Cyanide exposure is associated with smoke inhalation, laboratory mishaps, industrial incidents, suicide attempts, and criminal activity.39,113 Cyanide is a chemical group that consists of one atom of carbon bound to one atom of nitrogen by three molecular bonds (C≡N). Inorganic cyanides (also known as cyanide salts) contain cyanide in the anion form (CN–) and are used in numerous industries, such as metallurgy, photographic developing, plastic manufacturing, fumigation, and mining. Common cyanide salts include sodium cyanide (NaCN) and potassium cyanide (KCN). Sodium salts react readily with water to form hydrogen cyanide. Organic compounds that have a cyano group bonded to an alkyl residue are called nitriles. For example, methyl cyanide is also known as acetonitrile (CH3CN). Hydrogen cyanide (HCN) is a colorless gas at standard temperature and pressure with a reported bitter odor. Cyanogen gas, a dimer of cyanide, reacts with water and breaks down into the cyanide anion. Cyanogen chloride (CNCl) is a colorless gas that is easily condensed; it is a listed agent by the Chemical Weapons Convention.
Many plants, such as the Manihot spp, Linum spp, Lotus spp, Prunus spp, Sorghum spp, and Phaseolus spp contain cyanogenic glycosides.111 The Prunus species consisting of apricots, bitter almond, cherry, and peaches have pitted fruits containing the glucoside amygdalin. When ingested, amygdalin is biotransformed by intestinal β-d-glucosidase to glucose, aldehyde, and cyanide (Fig. 126–1). Laetrile, which contains amygdalin, was inappropriately suggested to have antineoplastic properties despite a lack of evidence to support such claims.83 When laetrile was administered by intravenous infusion, amygdalin bypassed the necessary enzymes in the gastrointestinal tract to liberate cyanide and did not cause toxicity. However, ingested laetrile can cause cyanide poisoning. Despite data demonstrating its lack of utility in the treatment of cancer, it still is available via the Internet.
Biotransformation of cyanogens (A) acetonitrile and (B) amygdalin to cyanide.
Cassava (Manihot esculenta) root is a major source of food for millions of people in the tropics. It is a hardy plant that can remain in the ground for up to 2 years and needs relatively little water to survive. Because the shelf life of a cassava root is short once it is removed from the stem, cassava root must be processed and sent to market as soon as it is harvested. However, proper processing must occur to assure the food’s safety. Processed cassava is called Gari. Linamarin (2-hydroxyixo-buty-nitrite-β-d-glycoside) is the major cyanogenic glycoside in cassava roots. It is hydrolyzed to hydrogen cyanide and acetone in two steps during the processing of cassava roots.124 Soaking peeled cassava in water for a single day releases approximately 45% of the cyanogens, whereas soaking for 5 days causes 90% loss. If processing is inefficient, linamarin and cyanohydrin, the immediate product of hydrolysis of linamarin, remain in the food.92 Consumed linamarin is hydrolyzed to cyanohydrin by β-glucosidases of the microorganisms in the intestines. Cyanohydrin present in the food and formed from linamarin then dissociates spontaneously to cyanide in the alkaline pH of the small intestines.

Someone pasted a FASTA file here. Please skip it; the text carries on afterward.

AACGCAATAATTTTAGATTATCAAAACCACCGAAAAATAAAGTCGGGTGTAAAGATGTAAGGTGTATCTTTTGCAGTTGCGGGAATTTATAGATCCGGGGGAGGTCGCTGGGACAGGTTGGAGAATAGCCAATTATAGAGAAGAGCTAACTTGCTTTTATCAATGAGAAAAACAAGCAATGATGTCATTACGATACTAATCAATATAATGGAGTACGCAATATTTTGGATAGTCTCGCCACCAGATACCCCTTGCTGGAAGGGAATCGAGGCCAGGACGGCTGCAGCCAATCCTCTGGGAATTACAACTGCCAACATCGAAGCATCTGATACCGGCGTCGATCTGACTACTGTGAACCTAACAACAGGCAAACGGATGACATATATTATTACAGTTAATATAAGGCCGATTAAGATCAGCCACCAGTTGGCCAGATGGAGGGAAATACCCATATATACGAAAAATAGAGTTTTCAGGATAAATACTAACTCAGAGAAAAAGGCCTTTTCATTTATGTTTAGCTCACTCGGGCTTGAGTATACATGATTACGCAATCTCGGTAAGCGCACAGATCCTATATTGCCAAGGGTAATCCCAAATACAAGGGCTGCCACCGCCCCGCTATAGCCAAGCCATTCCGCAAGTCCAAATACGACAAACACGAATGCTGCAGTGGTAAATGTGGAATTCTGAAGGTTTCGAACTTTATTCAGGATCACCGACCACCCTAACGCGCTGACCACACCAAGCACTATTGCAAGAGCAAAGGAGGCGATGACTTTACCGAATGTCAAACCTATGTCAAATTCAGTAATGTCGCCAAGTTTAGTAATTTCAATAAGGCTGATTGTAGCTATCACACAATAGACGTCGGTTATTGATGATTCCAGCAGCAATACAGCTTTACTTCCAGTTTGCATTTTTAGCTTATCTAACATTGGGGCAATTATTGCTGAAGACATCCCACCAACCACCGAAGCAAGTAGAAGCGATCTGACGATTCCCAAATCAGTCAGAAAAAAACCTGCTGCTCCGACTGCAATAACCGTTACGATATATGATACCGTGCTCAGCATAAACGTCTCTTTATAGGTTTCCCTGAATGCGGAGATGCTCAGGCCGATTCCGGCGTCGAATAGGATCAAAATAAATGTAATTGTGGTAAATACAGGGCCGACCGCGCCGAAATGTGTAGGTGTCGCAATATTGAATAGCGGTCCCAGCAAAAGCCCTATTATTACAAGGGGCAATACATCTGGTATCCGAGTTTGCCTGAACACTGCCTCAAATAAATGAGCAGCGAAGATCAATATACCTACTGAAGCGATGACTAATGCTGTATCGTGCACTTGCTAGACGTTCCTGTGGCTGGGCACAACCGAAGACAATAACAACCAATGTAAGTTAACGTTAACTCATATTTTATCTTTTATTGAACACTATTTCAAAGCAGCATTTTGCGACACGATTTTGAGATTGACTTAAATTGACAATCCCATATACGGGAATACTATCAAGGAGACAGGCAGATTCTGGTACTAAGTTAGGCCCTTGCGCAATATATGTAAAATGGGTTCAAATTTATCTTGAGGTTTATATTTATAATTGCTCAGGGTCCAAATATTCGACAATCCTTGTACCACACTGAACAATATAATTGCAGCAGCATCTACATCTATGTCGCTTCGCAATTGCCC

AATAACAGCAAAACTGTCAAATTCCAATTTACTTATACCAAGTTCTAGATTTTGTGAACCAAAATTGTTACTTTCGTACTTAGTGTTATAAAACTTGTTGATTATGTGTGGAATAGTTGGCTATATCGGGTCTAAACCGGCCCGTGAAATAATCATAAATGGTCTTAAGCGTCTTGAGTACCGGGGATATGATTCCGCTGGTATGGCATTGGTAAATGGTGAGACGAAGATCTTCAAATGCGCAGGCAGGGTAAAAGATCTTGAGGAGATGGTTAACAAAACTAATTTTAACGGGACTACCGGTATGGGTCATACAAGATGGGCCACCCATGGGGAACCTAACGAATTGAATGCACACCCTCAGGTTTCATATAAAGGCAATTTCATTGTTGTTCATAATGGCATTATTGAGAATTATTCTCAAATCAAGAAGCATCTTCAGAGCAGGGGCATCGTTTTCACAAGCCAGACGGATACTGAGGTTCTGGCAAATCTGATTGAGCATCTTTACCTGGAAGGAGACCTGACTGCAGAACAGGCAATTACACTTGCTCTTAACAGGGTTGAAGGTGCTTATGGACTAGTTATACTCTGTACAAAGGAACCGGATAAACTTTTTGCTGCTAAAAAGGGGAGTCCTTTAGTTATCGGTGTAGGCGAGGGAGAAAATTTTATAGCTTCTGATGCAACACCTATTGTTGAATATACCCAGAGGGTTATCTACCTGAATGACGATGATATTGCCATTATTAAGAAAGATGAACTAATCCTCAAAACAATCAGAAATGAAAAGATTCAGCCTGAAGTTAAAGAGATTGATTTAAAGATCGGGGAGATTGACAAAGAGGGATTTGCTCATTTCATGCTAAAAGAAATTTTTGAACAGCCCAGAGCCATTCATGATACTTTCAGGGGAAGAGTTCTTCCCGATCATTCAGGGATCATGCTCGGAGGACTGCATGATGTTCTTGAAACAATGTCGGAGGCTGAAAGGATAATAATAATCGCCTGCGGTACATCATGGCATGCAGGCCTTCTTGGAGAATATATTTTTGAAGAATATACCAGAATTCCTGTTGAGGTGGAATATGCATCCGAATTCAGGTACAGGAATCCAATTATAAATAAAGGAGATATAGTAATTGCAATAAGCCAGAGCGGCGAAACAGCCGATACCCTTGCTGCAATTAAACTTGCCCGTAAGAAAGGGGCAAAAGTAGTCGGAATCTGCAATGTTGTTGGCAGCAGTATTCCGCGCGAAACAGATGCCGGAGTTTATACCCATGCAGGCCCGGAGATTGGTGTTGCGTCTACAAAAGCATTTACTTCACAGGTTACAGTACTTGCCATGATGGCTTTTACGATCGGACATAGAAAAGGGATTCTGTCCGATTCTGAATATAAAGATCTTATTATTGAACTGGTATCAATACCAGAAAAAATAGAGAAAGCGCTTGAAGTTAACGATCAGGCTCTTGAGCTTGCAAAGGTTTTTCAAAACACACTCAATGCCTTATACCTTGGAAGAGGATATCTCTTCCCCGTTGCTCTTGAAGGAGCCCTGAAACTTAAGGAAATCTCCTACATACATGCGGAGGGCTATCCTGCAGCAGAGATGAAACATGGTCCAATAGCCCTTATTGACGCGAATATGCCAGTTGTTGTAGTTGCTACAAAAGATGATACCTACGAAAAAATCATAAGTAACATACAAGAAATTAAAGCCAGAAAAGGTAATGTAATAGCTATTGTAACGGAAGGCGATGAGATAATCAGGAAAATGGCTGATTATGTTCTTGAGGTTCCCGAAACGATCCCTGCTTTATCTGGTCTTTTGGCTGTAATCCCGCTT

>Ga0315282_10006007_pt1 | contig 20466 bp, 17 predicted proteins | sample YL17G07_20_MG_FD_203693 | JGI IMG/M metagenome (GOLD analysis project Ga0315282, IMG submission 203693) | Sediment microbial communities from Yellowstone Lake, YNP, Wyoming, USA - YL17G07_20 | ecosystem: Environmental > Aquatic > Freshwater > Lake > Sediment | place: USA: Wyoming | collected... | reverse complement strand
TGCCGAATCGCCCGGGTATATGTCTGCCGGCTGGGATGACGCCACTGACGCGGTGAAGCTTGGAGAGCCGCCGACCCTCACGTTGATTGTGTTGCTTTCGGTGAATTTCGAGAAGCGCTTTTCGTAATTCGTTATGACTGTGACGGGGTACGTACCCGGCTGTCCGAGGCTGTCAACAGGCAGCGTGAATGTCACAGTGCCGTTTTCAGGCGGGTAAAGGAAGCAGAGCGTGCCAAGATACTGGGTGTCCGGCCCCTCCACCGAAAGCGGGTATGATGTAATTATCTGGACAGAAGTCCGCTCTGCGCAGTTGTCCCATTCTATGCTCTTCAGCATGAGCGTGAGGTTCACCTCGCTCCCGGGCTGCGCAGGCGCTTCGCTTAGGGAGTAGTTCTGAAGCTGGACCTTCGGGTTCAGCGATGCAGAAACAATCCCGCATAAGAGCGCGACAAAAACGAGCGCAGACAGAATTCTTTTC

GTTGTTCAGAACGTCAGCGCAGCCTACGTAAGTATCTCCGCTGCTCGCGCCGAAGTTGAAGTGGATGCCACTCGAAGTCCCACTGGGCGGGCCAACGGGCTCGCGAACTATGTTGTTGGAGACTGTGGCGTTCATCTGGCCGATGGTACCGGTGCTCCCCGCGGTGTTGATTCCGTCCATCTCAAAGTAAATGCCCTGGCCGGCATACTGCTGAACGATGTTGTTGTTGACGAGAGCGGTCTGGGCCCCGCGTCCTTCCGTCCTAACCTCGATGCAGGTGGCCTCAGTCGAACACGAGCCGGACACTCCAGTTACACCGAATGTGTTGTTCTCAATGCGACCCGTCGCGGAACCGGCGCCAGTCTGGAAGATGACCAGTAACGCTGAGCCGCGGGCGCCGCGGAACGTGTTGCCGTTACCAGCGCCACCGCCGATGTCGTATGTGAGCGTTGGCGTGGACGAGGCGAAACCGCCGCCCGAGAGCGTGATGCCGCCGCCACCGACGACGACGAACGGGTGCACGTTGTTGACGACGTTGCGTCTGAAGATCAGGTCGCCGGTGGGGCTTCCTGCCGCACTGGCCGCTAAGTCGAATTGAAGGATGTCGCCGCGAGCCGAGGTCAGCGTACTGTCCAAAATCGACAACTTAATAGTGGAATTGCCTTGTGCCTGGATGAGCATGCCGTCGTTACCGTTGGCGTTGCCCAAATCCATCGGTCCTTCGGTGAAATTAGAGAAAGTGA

Iatrogenic cyanide poisoning may occur during use of nitroprusside for the management of hypertension. Each nitroprusside molecule contains five cyanide molecules, which are slowly released in vivo. If endogenous sulfate stores are depleted, as in the malnourished or postoperative patient, cyanide may accumulate even with therapeutic nitroprusside infusion rates (2–10 μg/kg/min).
In 1782, the Swedish chemist Carl Wilhelm Scheele first isolated hydrogen cyanide. He reportedly died from the adverse health effects of cyanide poisoning in 1786. Napoleon III was the first to employ hydrogen cyanide in chemical warfare, and it was subsequently used on World War I battlefields. During World War II, hydrocyanic acid pellets (brand name Zyklon B) caused more than one million deaths in Nazi gas chambers at Auschwitz, Buchenwald, and Majdanek. In 1978, KCN was used in a mass suicide led by Jim Jones of the People’s Temple in Guyana, resulting in 913 deaths. Other notorious suicide cases include Wallace Carothers, Herman Goring, Heinrich Himmler, and Ramon Sampedro. In 1982, seven deaths resulted from consumption of cyanide-tainted acetaminophen in Chicago that subsequently lead to the requirement of tamper-resistant pharmaceutical packaging. Numerous copycat murders subsequently have occurred using cyanide-tainted capsules, with the last high-profile case occurring in 2010 involving an Ohio emergency medicine physician who murdered his wife with a cyanide-laden calcium capsule.14 Cyanide has also been used for illicit euthanasia.20
Cyanide poisoning accounted for 1148 exposures reported to the American Association of Poison Control Centers from 2007 to 2011 (Chap. 136).24 One study of poison center data found that 8.3% of intentional overdose cases died and another 9% developed cardiac arrest but survived; 74% did not receive an antidote, most likely due to the failure of the initial treatment team to recognize the poisoning.13 The majority of reported cyanide exposures are unintentional. These events frequently involve chemists or technicians working in laboratories where cyanide salts are common reagents.19 The potential for cyanide poisoning also exists following smoke inhalation, especially following the combustion of materials such as wool, silk, synthetic rubber, and polyurethane.8,30,108 Ingestion of cyanogenic chemicals (ie, acetonitrile, acrylonitrile, and proprionitrile) is another source of cyanide poisoning.115 Acetonitrile (C2H3N) and acrylonitrile (C3H3N) are themselves nontoxic, but biotransformation via cytochrome P450 liberates cyanide (Fig. 126–1).126
The dose of cyanide required to produce toxicity is dependent on the form of cyanide, the duration of exposure, and the route of exposure. However, cyanide is an extremely potent toxin with even small exposures leading to life-threatening symptoms. For example, an adult oral lethal dose of KCN is approximately 200 mg. An airborne concentration of 270 ppm (μg/mL) of hydrogen cyanide (HCN) may be immediately fatal, and exposures >110 ppm for more than 30 minutes are generally considered lifethreatening. The current Occupational Safety and Health Administration (OSHA) permissible exposure limit (PEL) for both hydrogen cyanide and cyanogen is 10 ppm as an 8-hour time-weighted average (TWA) concentration. The Immediately Dangerous to Life or Health (IDLH) value for hydrogen cyanide is 50 ppm.